Particularly expression of SLCO5A1 is of interest, because by using a combination of LASSO Cox regression and univariate Cox regression models, we showed that higher SLCO5A1 expression in tissues of HGSOC patients had a significant positive impact on overall survival, a thus seems to have protective functions. The significant association of high SLCO5A1 expression with the Yoshihara subclass 1 is in agreement with the positive effects on OS from or study (Pils et al., 2012). Further support of our findings is coming from data from the Human Protein Atlas where a trend for a better survival probability for ovarian cancer patients is associated with higher OATP5A1 mRNA expression levels (https://www.proteinatlas.org/ENSG00000137571-SLCO5A1/pathology).

These data clearly suggest that further studies in a larger collective of HGSOC patients should be performed to further explore the prognostic value of SLCO5A1 in HGSOC. Furthermore, there is a general lack of studies on a potential prognostic effect of OATP5A1 for cancer patients; however, SLCO5A1 expression has been reported in a number of tumors and the localization of the OATP5A1 protein has been shown in liver and breast tumors (Kindla et al., 2011; Wlcek et al., 2011).

The data also raise the question whether OATP5A1 functions as a transporter for known OATP substrates into cells (Hagenbuch and Gui, 2008; Stieger and Hagenbuch, 2014). Notably, a recent study in SLCO5A1 transfected Sf9 insect cells indeed showed that OATP5A1 is capable of mediating the uptake of E2-glucuronide at an acidic pH (Patik et al., 2015). Because extensive lactate secretion from the anaerobic glycolysis leads to an acidification of the extracellular tumor environment (Kato et al., 2013), uptake processes for potential estrogen precursors driven by the proton gradient might also be important for the progression of hormone-dependent ovarian cancer cells. It is worth to mentioning that pH-dependent transport of estrogen precursors was also described for the OATP2B1 in luminal A-like breast cancer (Matsumoto et al., 2015). Furthermore, the present results found that this OATP was upregulated in all HGSOC specimens investigated (see Figure 1).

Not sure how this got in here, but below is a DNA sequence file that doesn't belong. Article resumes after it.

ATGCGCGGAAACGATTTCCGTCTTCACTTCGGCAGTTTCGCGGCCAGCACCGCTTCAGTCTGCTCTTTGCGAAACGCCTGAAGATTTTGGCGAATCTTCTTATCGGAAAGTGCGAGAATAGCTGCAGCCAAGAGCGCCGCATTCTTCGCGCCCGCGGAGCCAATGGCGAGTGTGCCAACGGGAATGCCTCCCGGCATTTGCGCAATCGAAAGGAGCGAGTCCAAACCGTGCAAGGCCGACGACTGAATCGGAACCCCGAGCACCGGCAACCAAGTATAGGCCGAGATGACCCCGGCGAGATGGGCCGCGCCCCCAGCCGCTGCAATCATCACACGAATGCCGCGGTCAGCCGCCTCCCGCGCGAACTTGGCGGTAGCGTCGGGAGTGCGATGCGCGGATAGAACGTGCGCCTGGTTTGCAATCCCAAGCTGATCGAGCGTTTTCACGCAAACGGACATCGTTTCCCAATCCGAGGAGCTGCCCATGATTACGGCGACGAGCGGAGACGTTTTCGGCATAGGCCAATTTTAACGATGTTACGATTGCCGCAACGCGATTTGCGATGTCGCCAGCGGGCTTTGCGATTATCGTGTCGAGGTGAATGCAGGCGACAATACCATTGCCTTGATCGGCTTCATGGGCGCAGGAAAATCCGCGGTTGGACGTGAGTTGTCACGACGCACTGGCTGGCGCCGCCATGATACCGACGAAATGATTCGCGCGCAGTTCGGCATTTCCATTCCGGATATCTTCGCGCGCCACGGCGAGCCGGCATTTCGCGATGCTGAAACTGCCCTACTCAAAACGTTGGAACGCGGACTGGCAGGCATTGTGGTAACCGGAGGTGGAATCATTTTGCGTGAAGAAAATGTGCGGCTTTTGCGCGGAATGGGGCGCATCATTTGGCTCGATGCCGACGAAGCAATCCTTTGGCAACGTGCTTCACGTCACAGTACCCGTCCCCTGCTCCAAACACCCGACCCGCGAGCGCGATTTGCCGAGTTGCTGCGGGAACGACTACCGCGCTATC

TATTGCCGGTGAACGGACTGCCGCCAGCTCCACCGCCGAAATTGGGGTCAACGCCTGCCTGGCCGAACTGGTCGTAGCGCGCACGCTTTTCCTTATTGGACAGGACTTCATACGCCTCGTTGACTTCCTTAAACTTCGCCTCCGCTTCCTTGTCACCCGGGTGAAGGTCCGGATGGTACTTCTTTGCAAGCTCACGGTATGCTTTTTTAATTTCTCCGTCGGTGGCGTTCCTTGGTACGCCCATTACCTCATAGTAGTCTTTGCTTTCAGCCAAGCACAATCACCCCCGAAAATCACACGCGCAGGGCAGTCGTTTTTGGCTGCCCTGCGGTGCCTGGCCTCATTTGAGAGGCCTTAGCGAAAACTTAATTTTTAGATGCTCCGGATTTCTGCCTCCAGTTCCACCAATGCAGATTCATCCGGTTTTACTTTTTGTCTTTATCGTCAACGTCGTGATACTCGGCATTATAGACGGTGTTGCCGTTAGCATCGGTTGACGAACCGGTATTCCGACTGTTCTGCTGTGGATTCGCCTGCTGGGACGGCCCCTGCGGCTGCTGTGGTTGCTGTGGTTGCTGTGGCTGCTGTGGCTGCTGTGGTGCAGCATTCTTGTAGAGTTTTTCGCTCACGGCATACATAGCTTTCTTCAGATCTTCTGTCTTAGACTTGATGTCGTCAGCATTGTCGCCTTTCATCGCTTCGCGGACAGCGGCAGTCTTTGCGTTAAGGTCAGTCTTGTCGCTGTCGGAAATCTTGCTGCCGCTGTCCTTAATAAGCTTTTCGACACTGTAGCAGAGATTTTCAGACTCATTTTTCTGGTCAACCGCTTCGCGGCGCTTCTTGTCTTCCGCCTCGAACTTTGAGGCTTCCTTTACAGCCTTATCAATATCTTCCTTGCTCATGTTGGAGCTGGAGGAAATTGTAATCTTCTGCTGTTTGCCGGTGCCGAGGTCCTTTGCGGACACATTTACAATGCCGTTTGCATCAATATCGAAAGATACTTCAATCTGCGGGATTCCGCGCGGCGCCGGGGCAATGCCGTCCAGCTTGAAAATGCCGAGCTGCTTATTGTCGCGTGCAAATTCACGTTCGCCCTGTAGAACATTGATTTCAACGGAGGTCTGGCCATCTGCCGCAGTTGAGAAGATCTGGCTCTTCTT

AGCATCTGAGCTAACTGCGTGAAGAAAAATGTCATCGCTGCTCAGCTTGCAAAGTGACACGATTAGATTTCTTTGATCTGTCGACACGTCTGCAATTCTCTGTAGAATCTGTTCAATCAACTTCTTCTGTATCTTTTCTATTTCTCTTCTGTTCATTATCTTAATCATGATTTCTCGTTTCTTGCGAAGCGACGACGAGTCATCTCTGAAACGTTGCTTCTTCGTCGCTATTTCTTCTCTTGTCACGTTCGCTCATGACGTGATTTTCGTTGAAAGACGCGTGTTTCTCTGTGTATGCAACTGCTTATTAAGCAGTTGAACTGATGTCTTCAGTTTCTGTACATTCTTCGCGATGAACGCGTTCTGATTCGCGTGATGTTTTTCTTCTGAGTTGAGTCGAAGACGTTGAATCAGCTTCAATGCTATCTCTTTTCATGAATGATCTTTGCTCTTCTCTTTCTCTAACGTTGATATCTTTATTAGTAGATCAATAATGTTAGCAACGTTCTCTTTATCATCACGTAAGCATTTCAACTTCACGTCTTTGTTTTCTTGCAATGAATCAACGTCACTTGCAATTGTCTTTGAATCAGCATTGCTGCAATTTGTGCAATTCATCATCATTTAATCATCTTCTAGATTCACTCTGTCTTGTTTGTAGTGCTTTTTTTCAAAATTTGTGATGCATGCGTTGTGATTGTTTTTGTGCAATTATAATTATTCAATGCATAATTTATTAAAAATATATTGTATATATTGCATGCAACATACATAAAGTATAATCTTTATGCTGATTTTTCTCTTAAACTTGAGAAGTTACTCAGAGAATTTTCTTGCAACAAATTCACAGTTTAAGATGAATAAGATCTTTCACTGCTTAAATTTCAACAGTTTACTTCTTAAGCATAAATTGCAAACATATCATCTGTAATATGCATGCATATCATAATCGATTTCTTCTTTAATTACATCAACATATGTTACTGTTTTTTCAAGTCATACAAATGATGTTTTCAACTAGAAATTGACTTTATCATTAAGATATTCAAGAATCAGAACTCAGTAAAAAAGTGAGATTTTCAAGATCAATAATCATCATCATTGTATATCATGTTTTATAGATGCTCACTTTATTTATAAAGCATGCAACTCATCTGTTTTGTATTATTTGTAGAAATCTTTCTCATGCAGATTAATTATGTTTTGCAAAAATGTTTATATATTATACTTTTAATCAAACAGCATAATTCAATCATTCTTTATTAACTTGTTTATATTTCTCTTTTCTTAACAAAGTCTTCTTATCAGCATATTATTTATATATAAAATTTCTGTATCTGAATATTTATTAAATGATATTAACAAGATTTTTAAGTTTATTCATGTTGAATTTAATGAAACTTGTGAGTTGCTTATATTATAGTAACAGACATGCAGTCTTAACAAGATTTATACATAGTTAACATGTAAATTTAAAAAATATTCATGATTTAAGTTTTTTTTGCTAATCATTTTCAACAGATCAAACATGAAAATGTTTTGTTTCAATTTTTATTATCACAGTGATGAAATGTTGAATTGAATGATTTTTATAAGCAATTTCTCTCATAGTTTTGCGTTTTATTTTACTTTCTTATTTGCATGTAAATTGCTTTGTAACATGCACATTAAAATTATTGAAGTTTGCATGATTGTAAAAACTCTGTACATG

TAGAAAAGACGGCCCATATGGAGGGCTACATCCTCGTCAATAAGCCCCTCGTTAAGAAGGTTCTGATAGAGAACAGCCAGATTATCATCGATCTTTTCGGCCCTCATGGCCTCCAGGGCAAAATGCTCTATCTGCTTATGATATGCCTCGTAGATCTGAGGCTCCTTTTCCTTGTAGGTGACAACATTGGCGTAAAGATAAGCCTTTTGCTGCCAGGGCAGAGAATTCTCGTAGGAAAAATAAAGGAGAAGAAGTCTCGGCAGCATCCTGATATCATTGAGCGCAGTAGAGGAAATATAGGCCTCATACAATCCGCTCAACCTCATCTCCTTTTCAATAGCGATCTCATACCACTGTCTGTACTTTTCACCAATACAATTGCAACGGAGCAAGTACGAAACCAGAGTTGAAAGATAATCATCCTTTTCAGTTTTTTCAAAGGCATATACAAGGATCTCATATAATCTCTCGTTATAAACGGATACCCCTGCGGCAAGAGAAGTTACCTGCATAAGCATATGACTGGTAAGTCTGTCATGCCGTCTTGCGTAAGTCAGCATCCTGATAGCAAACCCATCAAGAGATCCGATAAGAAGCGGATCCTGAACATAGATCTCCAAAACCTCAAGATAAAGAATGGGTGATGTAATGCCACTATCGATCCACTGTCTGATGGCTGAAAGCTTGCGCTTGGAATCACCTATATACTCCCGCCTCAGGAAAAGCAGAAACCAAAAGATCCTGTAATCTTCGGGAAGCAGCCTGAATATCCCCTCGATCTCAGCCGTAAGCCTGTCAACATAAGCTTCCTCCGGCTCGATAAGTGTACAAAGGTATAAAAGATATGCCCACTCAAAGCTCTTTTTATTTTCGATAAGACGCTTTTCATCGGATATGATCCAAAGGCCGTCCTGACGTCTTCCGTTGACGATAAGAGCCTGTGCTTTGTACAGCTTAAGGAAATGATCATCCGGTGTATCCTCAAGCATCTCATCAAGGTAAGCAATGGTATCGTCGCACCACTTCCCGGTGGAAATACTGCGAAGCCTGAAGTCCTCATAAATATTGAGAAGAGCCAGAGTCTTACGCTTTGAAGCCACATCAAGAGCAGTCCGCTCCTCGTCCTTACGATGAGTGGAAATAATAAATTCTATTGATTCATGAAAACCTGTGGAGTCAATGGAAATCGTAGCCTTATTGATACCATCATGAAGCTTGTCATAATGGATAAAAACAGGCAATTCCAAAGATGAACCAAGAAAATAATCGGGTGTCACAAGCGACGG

The prominent cytosolic localization of OATP5A1 in ovarian cancer samples provides arguments against an important role of OATP5A1 in the transport of estrogen precursors or other substrates through the plasma membrane in HGSOC. For the uptake of compounds into the cells or extrusion of metabolites from cells to the extracellular space, plasma membrane localization would be required. However, OATP5A1 may still function as a transporter in intracellular organelles, which has been shown for a number of other transporters (Hediger et al., 2004). Also, intracellular sequestration of pharmacological agents may explain the increased resistance of HEK-293 cells to satraplatin after transfection with OATP5A1 (Olszewski-Hamilton et al., 2011). There is a strong possibility that OATP5A1 influences cancer progression by influencing cellular differentiation and migration directly. Studies in HeLa cells revealed that overexpression of OATP5A1 resulted in a reduction of cell proliferation and enhanced expression of genes that contribute to cell-cell adhesion, structural development and cell growth including desmocollin 3 and transglutaminase 2 (Sebastian et al., 2013).